What is a cloud-native network function (CNF)?
A cloud-native network function (CNF) is a service that performs network duties in software, as opposed to purpose-built hardware. Operating network functions via software is possible due to the vast and low-cost central processing unit and memory resources available in today's server platforms.
Previously, this type of computing power could only be performed using application-specific integrated circuits that were at one time required in physical network appliances. Because CNFs are fully software-based, they use virtual interfaces instead of physical ones. Examples of CNFs in operation today include routers, firewalls, virtual switches and virtual private network gateways.
What's the difference between VNF and CNF?
CNFs aren't the only method of moving network services away from hardware appliances and into software. Virtual network functions (VNFs) are another method that can be used.
With a VNF, the same software that is used on a hardware-based network appliance is migrated to a virtual machine (VM). Thus, the only difference is that processing and port usage are handled within software, as opposed to hardware. This differs dramatically from CNFs that pick and choose the specific network services required and then run them within a containerized environment, such as Kubernetes, instead of a VM.
With CNFs, the benefit is that processing and memory allocation are only needed for specific services, and the services can be distributed across a network depending on where they are needed. Thus, efficiency, scalability and performance benefits can be gained with CNFs when compared with VNFs.
What are the benefits of cloud-native network functions?
The benefits of CNFs largely revolve around large organizations that span multiple geographic locations and require substantial network infrastructures. These types of businesses can make the most out of CNFs. That said, the benefits of CNFs include the following:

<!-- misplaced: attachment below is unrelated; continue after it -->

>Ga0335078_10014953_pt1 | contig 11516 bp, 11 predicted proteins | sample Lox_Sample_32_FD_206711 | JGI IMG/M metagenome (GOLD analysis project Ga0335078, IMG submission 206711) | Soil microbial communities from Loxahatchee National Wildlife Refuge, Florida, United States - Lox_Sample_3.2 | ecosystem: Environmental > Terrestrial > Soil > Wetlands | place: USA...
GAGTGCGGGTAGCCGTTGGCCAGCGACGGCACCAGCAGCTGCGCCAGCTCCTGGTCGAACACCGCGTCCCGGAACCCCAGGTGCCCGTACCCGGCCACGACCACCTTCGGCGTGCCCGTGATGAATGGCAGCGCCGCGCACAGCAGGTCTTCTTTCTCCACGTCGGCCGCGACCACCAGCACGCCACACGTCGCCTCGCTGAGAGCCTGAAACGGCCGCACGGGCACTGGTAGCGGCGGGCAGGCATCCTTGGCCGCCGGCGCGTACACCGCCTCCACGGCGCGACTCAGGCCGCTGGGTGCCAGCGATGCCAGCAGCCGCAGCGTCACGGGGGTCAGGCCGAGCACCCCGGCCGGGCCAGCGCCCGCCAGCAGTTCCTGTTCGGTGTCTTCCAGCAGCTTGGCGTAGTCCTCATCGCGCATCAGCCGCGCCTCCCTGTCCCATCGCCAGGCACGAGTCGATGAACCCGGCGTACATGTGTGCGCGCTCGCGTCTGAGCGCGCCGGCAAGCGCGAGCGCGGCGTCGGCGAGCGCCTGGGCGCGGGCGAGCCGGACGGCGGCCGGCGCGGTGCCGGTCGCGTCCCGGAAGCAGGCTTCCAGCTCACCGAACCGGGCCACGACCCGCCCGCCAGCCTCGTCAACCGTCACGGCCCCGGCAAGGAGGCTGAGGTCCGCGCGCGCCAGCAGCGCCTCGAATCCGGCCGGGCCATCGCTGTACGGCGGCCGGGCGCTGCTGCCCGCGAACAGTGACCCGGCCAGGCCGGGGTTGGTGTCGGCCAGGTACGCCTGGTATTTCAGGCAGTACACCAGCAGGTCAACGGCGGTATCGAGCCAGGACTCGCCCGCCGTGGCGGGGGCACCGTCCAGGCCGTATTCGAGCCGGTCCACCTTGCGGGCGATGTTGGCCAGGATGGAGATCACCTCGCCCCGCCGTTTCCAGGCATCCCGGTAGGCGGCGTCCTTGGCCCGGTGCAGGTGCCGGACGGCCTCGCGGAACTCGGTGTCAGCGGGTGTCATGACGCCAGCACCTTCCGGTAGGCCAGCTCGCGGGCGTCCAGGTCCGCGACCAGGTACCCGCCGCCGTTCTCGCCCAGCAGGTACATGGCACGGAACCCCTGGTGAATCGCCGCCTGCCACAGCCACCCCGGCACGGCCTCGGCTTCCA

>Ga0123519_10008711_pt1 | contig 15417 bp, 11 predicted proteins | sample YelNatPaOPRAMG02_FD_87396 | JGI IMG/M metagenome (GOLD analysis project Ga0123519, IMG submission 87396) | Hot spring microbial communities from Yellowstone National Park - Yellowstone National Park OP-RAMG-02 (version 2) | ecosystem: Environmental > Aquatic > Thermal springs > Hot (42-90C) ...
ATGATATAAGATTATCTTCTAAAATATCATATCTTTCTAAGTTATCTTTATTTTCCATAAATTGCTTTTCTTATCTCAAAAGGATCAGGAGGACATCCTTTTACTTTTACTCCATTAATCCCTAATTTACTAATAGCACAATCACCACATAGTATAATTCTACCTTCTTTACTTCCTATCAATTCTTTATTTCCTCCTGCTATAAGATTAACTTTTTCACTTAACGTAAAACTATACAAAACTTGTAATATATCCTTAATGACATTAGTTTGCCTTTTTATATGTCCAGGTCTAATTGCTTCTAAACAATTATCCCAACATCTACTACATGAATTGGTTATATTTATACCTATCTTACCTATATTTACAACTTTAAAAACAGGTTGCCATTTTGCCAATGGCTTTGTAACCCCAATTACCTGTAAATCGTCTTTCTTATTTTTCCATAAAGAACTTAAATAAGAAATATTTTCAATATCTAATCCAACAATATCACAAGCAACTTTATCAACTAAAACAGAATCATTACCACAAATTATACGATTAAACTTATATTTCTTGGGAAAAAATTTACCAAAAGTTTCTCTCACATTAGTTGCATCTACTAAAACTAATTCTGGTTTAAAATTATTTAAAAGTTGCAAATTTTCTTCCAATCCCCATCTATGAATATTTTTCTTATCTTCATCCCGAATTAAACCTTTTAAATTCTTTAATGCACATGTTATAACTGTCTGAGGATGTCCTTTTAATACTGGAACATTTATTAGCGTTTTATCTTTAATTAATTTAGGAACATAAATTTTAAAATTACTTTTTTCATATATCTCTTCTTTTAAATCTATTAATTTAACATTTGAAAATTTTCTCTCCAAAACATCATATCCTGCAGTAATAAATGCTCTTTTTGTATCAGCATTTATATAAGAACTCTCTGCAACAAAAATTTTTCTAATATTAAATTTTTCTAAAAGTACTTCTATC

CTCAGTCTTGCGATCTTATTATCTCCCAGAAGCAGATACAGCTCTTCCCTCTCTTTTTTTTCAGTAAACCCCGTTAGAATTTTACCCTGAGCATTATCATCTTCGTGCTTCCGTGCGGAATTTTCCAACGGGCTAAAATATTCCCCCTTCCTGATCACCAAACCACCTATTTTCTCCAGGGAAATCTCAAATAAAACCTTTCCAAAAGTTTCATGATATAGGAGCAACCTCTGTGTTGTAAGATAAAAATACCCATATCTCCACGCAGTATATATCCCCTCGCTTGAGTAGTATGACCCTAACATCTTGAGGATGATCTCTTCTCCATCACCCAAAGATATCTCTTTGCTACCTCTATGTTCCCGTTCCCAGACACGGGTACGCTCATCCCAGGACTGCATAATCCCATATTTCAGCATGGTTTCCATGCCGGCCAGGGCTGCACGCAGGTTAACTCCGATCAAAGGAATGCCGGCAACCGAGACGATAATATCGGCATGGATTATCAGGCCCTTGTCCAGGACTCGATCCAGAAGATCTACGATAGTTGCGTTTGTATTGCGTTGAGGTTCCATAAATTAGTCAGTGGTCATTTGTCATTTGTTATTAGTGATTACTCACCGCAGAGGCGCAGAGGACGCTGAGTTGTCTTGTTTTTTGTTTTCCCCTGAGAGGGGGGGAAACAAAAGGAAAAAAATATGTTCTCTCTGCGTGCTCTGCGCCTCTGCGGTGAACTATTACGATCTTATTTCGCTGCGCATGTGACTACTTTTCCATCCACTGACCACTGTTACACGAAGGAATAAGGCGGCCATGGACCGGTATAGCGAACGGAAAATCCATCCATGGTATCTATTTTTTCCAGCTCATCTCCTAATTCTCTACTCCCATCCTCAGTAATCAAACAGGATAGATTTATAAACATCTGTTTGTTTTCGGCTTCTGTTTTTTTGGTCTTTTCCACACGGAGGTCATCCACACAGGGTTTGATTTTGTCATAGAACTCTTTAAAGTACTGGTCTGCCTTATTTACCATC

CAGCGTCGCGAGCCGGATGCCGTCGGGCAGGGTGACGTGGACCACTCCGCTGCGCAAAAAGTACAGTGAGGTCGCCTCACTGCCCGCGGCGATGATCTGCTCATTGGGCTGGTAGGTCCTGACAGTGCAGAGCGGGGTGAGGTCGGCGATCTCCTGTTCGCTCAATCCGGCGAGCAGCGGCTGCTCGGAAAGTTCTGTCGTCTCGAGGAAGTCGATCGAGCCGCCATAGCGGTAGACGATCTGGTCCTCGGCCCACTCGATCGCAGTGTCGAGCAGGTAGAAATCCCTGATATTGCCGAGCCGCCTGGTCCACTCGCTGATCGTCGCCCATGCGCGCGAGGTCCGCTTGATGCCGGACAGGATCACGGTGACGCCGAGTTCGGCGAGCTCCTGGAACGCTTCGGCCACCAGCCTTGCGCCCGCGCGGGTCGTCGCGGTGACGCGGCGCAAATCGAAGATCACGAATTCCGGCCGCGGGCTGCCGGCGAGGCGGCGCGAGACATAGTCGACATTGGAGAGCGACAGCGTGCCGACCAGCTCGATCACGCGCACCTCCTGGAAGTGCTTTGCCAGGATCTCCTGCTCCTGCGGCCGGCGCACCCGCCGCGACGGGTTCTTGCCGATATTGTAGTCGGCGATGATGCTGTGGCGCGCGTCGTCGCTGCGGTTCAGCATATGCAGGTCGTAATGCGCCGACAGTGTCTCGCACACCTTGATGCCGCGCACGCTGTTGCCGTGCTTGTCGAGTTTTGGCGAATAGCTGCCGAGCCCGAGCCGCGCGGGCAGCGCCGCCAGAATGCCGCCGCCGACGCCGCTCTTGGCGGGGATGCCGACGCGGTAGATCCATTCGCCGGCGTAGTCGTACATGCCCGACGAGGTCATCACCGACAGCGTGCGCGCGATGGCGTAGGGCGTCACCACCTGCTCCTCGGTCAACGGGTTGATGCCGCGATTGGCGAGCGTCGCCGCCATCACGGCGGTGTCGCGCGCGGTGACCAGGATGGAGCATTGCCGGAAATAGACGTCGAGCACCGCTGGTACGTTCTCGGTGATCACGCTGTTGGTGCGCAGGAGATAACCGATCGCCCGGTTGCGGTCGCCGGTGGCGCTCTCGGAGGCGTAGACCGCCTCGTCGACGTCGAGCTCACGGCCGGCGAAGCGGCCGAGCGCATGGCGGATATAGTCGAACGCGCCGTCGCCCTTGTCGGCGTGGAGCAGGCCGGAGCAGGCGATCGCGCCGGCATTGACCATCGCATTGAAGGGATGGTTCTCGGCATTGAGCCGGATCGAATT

- use of commodity hardware -- no specialized appliance hardware is required;
- improved scalability and performance in large, distributed networks;
- microservices architecture that enables easier application programming interface, or API, integrations with other platforms for data collection and analysis;
- centralized management plane; and
- smaller data center footprint for improved energy consumption.
Cloud-native network function use cases
As stated previously, taking advantage of the primary benefits of CNFs are best when a network is large and dispersed across a large geographic region. Thus, public telecommunications carriers, internet service providers and cloud service providers are the first to use these types of distributed network functions. These businesses replace aging physical or virtualized network appliances and substitute them with containerized CNFs that require a fraction of the compute, memory and physical footprints.
As new cloud or telecom points of presence come online, these companies can deploy CNFs and other container services on much smaller platforms, enabling micro data centers to be deployed for edge computing purposes.
Enterprises that operate in hybrid and multi-cloud architectures are also looking to CNFs so they can easily deploy network services in public clouds that do not allow for physical appliances. In these cloud environments, enterprises can also avoid deploying multiple virtual server network appliances that can cost a lot of money over time. For these businesses, flexibility and cost savings are the primary drivers for adopting CNFs.